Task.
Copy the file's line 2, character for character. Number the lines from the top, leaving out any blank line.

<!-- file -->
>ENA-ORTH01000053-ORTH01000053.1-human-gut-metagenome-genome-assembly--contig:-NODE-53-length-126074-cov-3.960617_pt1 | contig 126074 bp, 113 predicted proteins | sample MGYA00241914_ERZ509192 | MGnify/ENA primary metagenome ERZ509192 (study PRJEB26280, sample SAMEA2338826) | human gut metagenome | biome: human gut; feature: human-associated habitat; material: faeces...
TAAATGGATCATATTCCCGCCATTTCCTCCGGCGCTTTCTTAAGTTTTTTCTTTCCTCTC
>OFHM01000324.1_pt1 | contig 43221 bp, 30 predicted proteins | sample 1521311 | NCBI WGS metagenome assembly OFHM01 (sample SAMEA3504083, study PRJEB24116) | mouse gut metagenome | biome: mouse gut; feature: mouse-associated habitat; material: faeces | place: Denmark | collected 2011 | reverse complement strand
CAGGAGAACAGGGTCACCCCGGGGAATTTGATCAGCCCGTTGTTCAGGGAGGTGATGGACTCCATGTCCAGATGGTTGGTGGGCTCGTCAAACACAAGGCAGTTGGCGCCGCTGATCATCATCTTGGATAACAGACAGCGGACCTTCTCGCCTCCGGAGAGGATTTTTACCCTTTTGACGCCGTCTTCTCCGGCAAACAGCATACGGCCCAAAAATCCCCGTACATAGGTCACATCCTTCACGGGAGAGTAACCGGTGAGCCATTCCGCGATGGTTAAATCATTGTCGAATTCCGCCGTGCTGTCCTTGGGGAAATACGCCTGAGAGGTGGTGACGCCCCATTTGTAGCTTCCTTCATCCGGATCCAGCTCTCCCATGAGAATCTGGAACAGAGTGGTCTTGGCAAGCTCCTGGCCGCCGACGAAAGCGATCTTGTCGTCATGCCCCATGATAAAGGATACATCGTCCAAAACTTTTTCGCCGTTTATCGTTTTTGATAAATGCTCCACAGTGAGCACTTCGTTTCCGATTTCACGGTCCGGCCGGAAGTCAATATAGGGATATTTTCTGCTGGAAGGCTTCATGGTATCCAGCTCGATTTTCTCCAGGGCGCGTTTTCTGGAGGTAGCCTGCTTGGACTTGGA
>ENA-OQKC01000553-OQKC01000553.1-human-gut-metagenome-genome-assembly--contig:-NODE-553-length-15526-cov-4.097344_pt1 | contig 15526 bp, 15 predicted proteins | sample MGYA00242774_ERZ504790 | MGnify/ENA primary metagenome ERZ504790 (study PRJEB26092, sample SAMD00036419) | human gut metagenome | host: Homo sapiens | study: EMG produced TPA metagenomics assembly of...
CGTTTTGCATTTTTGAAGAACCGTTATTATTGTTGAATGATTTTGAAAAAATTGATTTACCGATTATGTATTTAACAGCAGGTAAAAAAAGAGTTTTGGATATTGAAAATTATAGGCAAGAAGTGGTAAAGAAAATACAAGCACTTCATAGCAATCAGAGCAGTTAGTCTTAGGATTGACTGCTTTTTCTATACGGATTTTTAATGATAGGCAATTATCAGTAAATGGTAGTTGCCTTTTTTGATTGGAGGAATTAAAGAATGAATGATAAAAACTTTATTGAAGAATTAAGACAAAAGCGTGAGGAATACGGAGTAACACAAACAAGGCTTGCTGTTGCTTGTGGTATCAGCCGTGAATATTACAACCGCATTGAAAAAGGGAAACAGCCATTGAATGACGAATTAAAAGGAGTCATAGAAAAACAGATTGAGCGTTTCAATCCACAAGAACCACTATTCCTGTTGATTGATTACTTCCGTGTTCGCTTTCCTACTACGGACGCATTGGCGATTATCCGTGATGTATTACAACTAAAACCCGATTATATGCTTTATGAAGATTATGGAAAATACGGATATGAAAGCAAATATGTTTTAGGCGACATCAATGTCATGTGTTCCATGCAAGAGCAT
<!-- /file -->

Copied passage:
TAAATGGATCATATTCCCGCCATTTCCTCCGGCGCTTTCTTAAGTTTTTTCTTTCCTCTC